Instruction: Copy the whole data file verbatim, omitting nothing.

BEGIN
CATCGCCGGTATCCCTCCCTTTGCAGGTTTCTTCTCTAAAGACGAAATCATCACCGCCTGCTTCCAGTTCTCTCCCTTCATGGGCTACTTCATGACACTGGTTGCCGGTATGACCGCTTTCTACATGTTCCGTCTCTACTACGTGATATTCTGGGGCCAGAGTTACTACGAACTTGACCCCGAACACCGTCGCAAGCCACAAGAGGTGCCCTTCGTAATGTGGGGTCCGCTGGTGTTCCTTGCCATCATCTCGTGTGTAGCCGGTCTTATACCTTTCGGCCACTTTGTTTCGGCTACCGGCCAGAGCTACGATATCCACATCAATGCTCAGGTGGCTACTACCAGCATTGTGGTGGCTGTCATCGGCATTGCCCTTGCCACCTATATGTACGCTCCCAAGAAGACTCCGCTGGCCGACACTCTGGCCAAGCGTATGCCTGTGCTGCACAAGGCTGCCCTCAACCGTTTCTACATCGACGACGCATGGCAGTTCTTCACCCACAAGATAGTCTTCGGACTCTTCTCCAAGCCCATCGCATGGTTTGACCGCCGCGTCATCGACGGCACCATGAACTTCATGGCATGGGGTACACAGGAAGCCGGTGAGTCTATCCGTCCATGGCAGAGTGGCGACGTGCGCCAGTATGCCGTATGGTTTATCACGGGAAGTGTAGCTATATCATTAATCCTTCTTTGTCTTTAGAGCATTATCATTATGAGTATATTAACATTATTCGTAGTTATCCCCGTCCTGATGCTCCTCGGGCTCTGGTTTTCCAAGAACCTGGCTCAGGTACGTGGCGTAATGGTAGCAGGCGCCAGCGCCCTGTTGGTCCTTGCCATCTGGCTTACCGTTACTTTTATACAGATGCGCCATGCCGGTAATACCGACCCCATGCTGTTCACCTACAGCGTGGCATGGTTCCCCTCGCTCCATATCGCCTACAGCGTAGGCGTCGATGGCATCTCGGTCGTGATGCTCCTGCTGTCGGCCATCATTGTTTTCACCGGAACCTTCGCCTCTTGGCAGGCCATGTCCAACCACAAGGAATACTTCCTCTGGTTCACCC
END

CATCGCCGGTATCCCTCCCTTTGCAGGTTTCTTCTCTAAAGACGAAATCATCACCGCCTGCTTCCAGTTCTCTCCCTTCATGGGCTACTTCATGACACTGGTTGCCGGTATGACCGCTTTCTACATGTTCCGTCTCTACTACGTGATATTCTGGGGCCAGAGTTACTACGAACTTGACCCCGAACACCGTCGCAAGCCACAAGAGGTGCCCTTCGTAATGTGGGGTCCGCTGGTGTTCCTTGCCATCATCTCGTGTGTAGCCGGTCTTATACCTTTCGGCCACTTTGTTTCGGCTACCGGCCAGAGCTACGATATCCACATCAATGCTCAGGTGGCTACTACCAGCATTGTGGTGGCTGTCATCGGCATTGCCCTTGCCACCTATATGTACGCTCCCAAGAAGACTCCGCTGGCCGACACTCTGGCCAAGCGTATGCCTGTGCTGCACAAGGCTGCCCTCAACCGTTTCTACATCGACGACGCATGGCAGTTCTTCACCCACAAGATAGTCTTCGGACTCTTCTCCAAGCCCATCGCATGGTTTGACCGCCGCGTCATCGACGGCACCATGAACTTCATGGCATGGGGTACACAGGAAGCCGGTGAGTCTATCCGTCCATGGCAGAGTGGCGACGTGCGCCAGTATGCCGTATGGTTTATCACGGGAAGTGTAGCTATATCATTAATCCTTCTTTGTCTTTAGAGCATTATCATTATGAGTATATTAACATTATTCGTAGTTATCCCCGTCCTGATGCTCCTCGGGCTCTGGTTTTCCAAGAACCTGGCTCAGGTACGTGGCGTAATGGTAGCAGGCGCCAGCGCCCTGTTGGTCCTTGCCATCTGGCTTACCGTTACTTTTATACAGATGCGCCATGCCGGTAATACCGACCCCATGCTGTTCACCTACAGCGTGGCATGGTTCCCCTCGCTCCATATCGCCTACAGCGTAGGCGTCGATGGCATCTCGGTCGTGATGCTCCTGCTGTCGGCCATCATTGTTTTCACCGGAACCTTCGCCTCTTGGCAGGCCATGTCCAACCACAAGGAATACTTCCTCTGGTTCACCC